Opening 31 Oct 2013
“Paganini was the first rock star”, knows David Garrett, who portrays Niccolò Paganini in the film Der Teufelsgeiger (The Devil’s Violinist). He has always been fascinated by this exceptional artist and composer of the 19th century and convinced the producers to bring his story to the silver screen. It is clear that Garrett, an exceptional violinist himself, plays the main part as well as composing the film music together with Franck van der Heijden.
Paganini’s father was a strict teacher aiming for perfection, smothering any self-expression in his pupil. As the boy grows into a tall, good-looking man, the women adore him but the audience does not understand his innovative playing and make fun of him. When he cannot pay his hotel room, the mysterious Urbani (Jared Harris) takes over the bill. He proposes a devilish pact in return. Urbani is convinced of Paganini’s talent and offers to make him rich and famous if he will be his – but not in this life. In desperation the young musician agrees to anything. Urbani turns out to be as strict a “manager” as his father. This means, no more frolicking in bed for days but out onto the stage to play. With intrigues and taking advantage of Paganini’s growing popularity he books him to perform in London. Their arrival is shown in thick foggy images filmed in the Bavaria Studios. A mob of press reporters await them at the hotel, shouting women yield banners demonstrating against the womanizer. To avoid the commotion the party takes refuge in the house of the agent John Watson (Christian McKay) and his mistress Elisabeth Wells (Veronica Ferres). When Paganini hears the daughter of the house sing, he immediately falls in love with her. Charlotte Watson is played by the lovely Andrea Deck, gentle and innocent-looking like a true “English Rose”. This is in total contrast to his former playmates. Their mutual love for music draws them close. Both perform in front of a full house, and the restless Paganini for once seems really happy. This new development is not in the interest of Urbani, and he finds ways to interfere and spoil this tender love affair.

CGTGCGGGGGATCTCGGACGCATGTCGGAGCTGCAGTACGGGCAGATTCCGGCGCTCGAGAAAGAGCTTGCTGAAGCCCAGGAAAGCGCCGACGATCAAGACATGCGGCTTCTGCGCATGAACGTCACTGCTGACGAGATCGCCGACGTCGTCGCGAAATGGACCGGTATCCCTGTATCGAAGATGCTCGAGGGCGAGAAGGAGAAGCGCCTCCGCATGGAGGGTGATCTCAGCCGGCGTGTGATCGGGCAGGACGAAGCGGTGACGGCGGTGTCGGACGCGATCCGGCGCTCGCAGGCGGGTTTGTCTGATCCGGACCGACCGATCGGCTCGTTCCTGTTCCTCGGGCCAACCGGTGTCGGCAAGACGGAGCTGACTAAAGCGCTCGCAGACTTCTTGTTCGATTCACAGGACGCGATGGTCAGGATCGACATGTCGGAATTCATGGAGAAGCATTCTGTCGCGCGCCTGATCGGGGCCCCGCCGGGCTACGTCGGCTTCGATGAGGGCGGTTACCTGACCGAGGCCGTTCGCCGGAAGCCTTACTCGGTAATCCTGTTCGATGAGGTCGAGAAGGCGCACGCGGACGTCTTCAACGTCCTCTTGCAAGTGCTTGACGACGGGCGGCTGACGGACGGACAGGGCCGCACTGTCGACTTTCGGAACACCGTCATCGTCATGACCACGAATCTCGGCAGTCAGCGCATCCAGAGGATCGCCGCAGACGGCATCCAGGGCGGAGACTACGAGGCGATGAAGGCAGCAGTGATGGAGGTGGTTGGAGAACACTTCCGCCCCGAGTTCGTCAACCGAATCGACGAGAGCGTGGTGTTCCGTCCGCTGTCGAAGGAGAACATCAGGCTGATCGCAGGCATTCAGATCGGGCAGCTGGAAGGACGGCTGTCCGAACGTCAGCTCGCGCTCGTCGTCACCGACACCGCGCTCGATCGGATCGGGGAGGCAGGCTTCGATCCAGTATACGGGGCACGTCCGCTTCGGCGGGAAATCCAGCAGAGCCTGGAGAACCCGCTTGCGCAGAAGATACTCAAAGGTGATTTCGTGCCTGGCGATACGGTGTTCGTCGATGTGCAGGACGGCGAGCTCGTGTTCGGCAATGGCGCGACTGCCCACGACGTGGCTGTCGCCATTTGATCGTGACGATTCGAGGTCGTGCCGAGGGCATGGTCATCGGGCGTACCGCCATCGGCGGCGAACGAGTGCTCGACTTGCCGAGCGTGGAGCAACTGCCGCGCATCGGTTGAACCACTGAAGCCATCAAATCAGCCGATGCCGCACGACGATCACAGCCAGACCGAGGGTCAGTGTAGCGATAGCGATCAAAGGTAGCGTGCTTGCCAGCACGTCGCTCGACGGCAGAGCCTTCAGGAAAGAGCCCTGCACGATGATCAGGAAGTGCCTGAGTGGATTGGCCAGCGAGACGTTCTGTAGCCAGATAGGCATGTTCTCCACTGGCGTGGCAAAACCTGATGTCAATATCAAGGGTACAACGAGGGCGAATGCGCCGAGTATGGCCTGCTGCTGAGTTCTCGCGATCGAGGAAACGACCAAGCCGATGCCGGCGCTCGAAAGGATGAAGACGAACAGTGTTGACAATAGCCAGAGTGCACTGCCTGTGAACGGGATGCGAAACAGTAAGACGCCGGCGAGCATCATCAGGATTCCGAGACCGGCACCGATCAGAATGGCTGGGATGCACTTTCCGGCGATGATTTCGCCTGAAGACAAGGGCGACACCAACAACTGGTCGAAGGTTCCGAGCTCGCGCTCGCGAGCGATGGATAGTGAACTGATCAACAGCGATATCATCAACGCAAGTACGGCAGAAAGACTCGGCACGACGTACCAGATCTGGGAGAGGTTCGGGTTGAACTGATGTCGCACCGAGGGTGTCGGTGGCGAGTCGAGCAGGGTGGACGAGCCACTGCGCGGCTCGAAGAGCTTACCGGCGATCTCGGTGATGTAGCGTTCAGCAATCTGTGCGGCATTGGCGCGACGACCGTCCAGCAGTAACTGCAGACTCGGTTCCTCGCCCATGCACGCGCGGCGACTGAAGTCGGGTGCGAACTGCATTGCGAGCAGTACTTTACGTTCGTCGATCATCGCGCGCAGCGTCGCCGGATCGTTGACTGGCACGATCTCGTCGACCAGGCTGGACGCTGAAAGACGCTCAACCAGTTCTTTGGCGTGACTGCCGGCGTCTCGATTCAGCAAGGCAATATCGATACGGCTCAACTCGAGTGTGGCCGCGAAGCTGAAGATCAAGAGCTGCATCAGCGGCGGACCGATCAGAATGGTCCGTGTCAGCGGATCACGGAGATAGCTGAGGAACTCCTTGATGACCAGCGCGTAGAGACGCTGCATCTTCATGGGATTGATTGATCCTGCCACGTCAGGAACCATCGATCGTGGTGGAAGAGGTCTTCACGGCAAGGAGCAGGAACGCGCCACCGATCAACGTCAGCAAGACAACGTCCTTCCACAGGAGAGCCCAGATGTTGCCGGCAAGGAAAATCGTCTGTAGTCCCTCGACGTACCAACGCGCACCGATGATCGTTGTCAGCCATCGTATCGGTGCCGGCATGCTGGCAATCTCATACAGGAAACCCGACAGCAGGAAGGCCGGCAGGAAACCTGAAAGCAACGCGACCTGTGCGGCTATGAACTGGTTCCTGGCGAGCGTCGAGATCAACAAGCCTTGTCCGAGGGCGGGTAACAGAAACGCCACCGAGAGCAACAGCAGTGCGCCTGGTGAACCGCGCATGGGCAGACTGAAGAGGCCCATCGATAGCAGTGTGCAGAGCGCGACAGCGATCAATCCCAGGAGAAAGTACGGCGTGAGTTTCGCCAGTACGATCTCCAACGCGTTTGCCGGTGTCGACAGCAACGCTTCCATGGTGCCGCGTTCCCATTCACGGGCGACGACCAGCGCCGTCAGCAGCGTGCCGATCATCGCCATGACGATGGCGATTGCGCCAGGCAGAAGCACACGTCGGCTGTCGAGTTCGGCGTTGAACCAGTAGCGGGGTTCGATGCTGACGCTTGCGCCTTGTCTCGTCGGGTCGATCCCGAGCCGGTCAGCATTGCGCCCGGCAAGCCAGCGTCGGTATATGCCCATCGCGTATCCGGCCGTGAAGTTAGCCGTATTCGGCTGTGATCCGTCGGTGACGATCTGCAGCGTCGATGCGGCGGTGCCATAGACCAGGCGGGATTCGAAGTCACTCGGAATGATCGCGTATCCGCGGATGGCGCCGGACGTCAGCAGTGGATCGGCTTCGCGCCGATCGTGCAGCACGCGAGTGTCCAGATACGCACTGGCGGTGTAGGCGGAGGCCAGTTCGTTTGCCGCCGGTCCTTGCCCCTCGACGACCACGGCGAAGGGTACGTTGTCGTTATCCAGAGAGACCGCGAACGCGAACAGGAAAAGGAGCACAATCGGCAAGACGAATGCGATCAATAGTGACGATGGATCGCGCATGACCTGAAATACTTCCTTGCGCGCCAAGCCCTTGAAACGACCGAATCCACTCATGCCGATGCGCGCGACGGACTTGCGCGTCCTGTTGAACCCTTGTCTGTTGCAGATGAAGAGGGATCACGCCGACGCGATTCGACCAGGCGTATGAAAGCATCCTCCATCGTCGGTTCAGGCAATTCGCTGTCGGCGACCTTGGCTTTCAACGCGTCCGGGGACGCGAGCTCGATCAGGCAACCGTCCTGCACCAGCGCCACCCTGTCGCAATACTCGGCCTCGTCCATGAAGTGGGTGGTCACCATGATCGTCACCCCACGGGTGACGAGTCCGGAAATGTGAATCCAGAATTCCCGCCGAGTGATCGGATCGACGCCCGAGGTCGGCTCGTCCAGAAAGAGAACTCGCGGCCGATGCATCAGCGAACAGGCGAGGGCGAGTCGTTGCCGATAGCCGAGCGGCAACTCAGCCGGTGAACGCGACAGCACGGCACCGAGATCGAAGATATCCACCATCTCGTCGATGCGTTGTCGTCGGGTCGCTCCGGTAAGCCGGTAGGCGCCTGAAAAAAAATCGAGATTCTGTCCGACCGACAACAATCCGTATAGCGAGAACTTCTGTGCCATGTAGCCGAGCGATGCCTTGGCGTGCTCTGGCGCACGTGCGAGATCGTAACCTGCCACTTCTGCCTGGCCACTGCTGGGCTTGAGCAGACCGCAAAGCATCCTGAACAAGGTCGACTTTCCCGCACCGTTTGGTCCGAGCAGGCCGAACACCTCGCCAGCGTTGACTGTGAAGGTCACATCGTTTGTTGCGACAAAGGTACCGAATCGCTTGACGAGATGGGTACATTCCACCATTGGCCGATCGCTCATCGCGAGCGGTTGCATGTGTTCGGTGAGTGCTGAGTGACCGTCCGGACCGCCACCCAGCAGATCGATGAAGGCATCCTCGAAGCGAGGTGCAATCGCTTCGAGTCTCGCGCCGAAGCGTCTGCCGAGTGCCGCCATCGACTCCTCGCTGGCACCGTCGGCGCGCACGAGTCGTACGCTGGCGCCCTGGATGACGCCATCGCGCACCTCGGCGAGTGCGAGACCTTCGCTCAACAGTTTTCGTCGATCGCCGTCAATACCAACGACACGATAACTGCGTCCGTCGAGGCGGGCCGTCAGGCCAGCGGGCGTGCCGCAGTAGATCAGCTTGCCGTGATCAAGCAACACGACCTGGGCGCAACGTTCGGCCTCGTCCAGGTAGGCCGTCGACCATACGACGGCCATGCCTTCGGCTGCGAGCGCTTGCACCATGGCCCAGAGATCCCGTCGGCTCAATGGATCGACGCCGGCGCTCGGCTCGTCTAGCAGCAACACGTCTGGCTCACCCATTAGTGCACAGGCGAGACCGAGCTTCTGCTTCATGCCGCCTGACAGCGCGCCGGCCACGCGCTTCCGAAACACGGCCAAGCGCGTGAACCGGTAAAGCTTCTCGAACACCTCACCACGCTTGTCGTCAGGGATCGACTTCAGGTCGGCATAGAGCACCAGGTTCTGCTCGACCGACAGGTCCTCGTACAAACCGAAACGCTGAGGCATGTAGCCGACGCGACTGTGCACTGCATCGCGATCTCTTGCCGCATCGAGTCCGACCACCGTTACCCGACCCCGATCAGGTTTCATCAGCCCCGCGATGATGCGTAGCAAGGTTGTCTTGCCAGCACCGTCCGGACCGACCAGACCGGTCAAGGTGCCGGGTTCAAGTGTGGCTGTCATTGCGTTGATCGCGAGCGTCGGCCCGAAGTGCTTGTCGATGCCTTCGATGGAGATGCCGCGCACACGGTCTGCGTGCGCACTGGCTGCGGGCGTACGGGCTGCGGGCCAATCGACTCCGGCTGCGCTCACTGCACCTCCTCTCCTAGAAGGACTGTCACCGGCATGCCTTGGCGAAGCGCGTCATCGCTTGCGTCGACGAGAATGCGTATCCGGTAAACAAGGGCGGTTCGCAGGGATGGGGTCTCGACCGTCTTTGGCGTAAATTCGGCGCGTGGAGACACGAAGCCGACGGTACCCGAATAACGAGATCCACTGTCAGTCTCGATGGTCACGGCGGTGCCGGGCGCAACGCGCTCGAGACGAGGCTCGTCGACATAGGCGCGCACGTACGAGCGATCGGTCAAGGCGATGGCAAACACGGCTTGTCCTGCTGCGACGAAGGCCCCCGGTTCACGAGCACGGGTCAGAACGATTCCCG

The film is not meant to be a true biography but shows the development of an eccentric and gifted musician. At the time it was a novelty to “play like the devil” with force and emotion. During the 1830s this kind of virtuosity and temperament was unheard of and therefore suspicious. It is David Garrett’s first film role, and he says “Paganini was a revolutionist – he is my big inspiration”. Garrett is said to be the world’s fastest violist (with 13 notes per second). His fans will be enjoying the music score as well as watching him on the big screen. (Birgit Schrumpf)